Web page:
May 2019

Laura Emery, Field Editor

Today, Marshall is experiencing something of a renaissance. New businesses draw locals and visitors alike to the town’s historic Main Street, and 350 new homes are in the works. Despite these changes, Marshall has retained its appealing, yet quirky, rough-around-the-edges character. After all, if a place is trying to be cool, by definition, it isn’t. Marshall is definitely cool.

In fall 2015, two businesses set up shop on opposite sides of Marshall’s main drag. In September, Red Truck Bakery opened in the buildings that once housed the Marshall Pharmacy and the Old Salem Restaurant. The following month, The Whole Ox, an independent butcher, opened across the street in the old post office. Almost immediately, a buzz about Marshall began to sound.

Actually, the buzz started before they opened, because both were already well known in the community. Red Truck Bakery started in nearby Warrenton in 2009. Its original Warrenton location is still going strong, but the Marshall store is larger and offers dine-in seating. On any given Saturday, there is a steady stream of visitors and locals through the shop for their now world-famous pies, cakes and other goodies.

The Whole Ox, owned by husband-and wife team Derek and Amanda Wyne Luhowiak, bounced around the area before settling in Marshall. They started a food truck, then opened a meat counter in Marshall’s old IGA before moving to The Plains’ railroad depot, and finally landed back in Marshall.

Amanda’s family has been in Fauquier County since 1796. She remembers going to the Old Salem Restaurant with her grandfather and sitting at the counter.

“My goal for The Whole Ox is to be a long-term fixture in the community, a gathering place,” Amanda says.

As its name implies, The Whole Ox offers a full range of meats and meat products that utilize the whole animal. In addition to steaks, chops and roasts, they offer house made sausages, bacon and charcuterie. Working with 65 to 70 sustainable and humane farmers, their meat is locally sourced from the Mid-Atlantic region.

“You’re not just buying a steak for dinner,” Amanda notes. “You’re supporting your neighbors, too. I am super proud to own a business in my hometown.”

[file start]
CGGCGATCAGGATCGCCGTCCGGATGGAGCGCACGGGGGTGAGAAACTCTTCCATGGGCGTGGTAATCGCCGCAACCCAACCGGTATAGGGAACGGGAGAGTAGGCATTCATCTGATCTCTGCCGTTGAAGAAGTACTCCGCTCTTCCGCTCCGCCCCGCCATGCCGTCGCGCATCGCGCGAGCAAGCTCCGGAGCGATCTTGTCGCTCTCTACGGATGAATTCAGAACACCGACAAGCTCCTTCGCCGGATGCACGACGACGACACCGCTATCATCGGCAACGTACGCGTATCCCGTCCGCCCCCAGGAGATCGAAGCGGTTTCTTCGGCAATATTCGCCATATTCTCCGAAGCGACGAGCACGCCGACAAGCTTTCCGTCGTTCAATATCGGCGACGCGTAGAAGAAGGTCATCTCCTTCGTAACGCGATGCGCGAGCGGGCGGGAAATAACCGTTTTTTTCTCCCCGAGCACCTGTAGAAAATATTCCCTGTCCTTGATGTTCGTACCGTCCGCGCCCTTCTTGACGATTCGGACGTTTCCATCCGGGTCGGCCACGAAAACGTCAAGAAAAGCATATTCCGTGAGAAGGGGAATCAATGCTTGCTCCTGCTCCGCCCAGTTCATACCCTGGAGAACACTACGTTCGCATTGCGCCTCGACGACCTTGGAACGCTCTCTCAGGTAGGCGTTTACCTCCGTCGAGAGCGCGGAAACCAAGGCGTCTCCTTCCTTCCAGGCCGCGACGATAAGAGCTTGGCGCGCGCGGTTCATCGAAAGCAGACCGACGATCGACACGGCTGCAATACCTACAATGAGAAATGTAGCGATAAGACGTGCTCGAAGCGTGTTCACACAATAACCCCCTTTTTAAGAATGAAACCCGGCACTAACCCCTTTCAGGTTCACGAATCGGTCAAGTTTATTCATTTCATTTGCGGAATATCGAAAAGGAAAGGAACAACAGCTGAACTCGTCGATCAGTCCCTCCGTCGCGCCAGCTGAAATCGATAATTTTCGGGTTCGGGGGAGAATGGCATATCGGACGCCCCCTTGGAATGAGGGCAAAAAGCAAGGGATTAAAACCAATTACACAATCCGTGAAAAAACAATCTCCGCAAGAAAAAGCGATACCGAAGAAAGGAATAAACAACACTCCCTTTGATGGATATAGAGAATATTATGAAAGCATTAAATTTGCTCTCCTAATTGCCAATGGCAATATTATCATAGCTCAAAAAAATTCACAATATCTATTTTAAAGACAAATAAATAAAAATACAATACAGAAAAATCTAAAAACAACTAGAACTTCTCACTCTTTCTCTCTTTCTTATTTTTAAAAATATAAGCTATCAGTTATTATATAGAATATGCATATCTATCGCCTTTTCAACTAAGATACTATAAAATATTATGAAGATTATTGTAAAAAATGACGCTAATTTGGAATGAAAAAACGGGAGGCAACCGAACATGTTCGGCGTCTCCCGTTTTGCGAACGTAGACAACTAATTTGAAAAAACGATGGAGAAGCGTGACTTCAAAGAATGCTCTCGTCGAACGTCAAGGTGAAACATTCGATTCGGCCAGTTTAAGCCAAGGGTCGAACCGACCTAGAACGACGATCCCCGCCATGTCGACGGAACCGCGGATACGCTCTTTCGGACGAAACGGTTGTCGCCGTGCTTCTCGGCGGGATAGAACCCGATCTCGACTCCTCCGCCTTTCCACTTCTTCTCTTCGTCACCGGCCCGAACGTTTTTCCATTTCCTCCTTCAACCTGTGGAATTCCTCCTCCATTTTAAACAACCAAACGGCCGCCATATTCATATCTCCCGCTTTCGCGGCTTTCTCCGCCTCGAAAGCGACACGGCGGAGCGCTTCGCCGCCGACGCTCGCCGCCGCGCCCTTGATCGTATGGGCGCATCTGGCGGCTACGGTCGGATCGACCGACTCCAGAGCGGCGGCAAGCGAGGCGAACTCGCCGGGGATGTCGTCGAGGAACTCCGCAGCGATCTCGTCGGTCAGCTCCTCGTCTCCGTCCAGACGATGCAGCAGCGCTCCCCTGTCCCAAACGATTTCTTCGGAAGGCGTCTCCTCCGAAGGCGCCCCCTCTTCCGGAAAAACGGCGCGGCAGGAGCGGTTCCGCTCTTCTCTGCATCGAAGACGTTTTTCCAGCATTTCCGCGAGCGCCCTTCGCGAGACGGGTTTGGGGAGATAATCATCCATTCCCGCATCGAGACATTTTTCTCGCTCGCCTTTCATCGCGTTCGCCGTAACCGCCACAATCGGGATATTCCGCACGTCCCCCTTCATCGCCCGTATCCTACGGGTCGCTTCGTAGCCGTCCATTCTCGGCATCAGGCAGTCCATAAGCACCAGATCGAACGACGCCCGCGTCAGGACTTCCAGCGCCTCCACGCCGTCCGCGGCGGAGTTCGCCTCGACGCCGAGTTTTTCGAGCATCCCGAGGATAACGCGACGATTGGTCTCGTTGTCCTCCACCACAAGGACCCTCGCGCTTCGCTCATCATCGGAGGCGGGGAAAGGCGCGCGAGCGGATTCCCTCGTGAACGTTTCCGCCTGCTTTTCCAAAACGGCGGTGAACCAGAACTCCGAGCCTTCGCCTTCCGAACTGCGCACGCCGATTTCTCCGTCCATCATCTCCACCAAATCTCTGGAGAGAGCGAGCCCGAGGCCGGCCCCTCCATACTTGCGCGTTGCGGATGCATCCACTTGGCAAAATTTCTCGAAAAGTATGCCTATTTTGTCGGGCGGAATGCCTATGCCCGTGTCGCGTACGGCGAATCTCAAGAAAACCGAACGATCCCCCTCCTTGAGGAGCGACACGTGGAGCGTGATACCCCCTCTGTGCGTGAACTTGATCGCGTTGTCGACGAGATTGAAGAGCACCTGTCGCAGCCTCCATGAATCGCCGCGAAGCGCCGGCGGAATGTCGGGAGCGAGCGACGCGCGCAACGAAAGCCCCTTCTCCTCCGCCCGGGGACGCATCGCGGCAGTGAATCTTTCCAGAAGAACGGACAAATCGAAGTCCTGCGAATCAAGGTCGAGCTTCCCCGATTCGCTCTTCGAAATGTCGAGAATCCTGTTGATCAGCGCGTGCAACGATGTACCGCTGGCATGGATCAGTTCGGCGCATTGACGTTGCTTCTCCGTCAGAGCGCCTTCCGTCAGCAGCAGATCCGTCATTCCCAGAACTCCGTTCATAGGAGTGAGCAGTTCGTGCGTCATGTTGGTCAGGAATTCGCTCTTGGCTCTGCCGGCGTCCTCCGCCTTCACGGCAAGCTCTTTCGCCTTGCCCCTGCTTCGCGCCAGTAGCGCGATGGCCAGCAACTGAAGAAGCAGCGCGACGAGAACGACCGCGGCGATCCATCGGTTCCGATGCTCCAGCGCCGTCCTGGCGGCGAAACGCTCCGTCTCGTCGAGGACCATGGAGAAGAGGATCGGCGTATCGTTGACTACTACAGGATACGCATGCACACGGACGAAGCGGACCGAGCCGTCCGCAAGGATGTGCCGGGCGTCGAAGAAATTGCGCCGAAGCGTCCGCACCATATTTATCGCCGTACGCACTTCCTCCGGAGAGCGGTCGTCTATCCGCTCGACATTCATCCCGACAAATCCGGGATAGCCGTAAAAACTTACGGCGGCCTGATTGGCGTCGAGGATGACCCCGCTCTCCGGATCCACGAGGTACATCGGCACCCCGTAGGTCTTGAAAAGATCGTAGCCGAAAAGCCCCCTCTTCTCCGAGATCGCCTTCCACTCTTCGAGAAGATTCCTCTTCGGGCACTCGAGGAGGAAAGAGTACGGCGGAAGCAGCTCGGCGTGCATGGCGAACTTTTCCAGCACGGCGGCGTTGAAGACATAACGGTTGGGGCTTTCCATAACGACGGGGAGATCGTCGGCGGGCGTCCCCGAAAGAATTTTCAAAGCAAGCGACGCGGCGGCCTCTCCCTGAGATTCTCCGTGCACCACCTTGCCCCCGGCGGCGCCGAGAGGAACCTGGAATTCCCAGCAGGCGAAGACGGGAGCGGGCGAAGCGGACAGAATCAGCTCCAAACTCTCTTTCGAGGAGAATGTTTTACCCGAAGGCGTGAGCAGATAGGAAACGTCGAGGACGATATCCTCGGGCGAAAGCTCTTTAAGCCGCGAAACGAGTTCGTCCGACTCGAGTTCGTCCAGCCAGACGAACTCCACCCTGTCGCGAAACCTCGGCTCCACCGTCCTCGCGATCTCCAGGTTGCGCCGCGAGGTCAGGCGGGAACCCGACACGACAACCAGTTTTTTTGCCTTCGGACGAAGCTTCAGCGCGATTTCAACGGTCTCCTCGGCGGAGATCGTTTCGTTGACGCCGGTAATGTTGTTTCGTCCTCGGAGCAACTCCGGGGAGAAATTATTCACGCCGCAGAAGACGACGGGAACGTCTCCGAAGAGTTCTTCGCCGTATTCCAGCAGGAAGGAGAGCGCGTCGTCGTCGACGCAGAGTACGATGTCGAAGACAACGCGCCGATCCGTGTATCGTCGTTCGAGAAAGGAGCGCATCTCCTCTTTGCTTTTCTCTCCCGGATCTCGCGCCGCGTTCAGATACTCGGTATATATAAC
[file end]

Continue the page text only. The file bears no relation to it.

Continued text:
The store boasts a small dining area with a seasonal menu and a carefully curated selection of cheeses, wines, coffee, breads and other grocery items. The freezer case is stocked with house-made soups and prepared meals (the cottage pie is highly recommended). Amanda and Derek also collaborate with the other businesses in Marshall. The Whole Ox’s sausage is featured in Red Truck Bakery’s sausage scones and farmhouse muffins.

Before Red Truck and The Whole Ox opened, another culinary business was already in the planning stages. In 2014, Neal and Star Wavra purchased a former tavern built in 1830 and spent more than a year converting it back into a restaurant. Since opening in September 2016, Field & Main has garnered glowing reviews in The Washington Post and Washingtonian magazine. As a result, the restaurant’s clientele comes from a much-larger area than the 45-minute drive that Neal first envisioned. “We’ve had overseas visitors who were staying with friends in the area who brought them here,” Neal says. A farm-to-table restaurant, Field & Main stays as local as possible with its food, purchasing directly from the producers.

“The flavor of the meat changes with the seasons, depending on what the animals eat,” Neal explains. “Most of our suppliers are small producers, so we have to be flexible with our menu, depending on what and how much they have available. I want Field & Main to be a place where my suppliers are also my customers, a place that farmers come to eat.”

When asked why they chose Marshall, Neal responds that he and Star live in Warrenton and were working at The Ashby Inn in Paris, so they drove through Marshall frequently. The town’s easy access to Washington, D.C., was a key factor. Two exits off Interstate 66 lead to Marshall.

“Marshall seemed ripe for opportunity,” Neal says. “I think Marshall will continue to grow, and I hope we grow with the community.”